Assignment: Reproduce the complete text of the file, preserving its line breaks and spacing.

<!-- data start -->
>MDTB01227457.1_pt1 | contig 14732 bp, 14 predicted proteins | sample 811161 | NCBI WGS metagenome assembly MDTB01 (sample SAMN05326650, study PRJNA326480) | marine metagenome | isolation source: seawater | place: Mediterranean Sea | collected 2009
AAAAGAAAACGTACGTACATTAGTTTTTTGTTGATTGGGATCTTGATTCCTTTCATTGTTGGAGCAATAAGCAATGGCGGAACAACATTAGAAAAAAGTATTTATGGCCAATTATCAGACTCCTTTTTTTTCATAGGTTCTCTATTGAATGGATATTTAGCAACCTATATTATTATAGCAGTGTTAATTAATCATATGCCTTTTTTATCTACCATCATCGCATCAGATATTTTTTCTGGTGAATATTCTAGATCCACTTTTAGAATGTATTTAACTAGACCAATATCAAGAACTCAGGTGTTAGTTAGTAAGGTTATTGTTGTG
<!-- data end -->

>MDTB01227457.1_pt1 | contig 14732 bp, 14 predicted proteins | sample 811161 | NCBI WGS metagenome assembly MDTB01 (sample SAMN05326650, study PRJNA326480) | marine metagenome | isolation source: seawater | place: Mediterranean Sea | collected 2009
AAAAGAAAACGTACGTACATTAGTTTTTTGTTGATTGGGATCTTGATTCCTTTCATTGTTGGAGCAATAAGCAATGGCGGAACAACATTAGAAAAAAGTATTTATGGCCAATTATCAGACTCCTTTTTTTTCATAGGTTCTCTATTGAATGGATATTTAGCAACCTATATTATTATAGCAGTGTTAATTAATCATATGCCTTTTTTATCTACCATCATCGCATCAGATATTTTTTCTGGTGAATATTCTAGATCCACTTTTAGAATGTATTTAACTAGACCAATATCAAGAACTCAGGTGTTAGTTAGTAAGGTTATTGTTGTG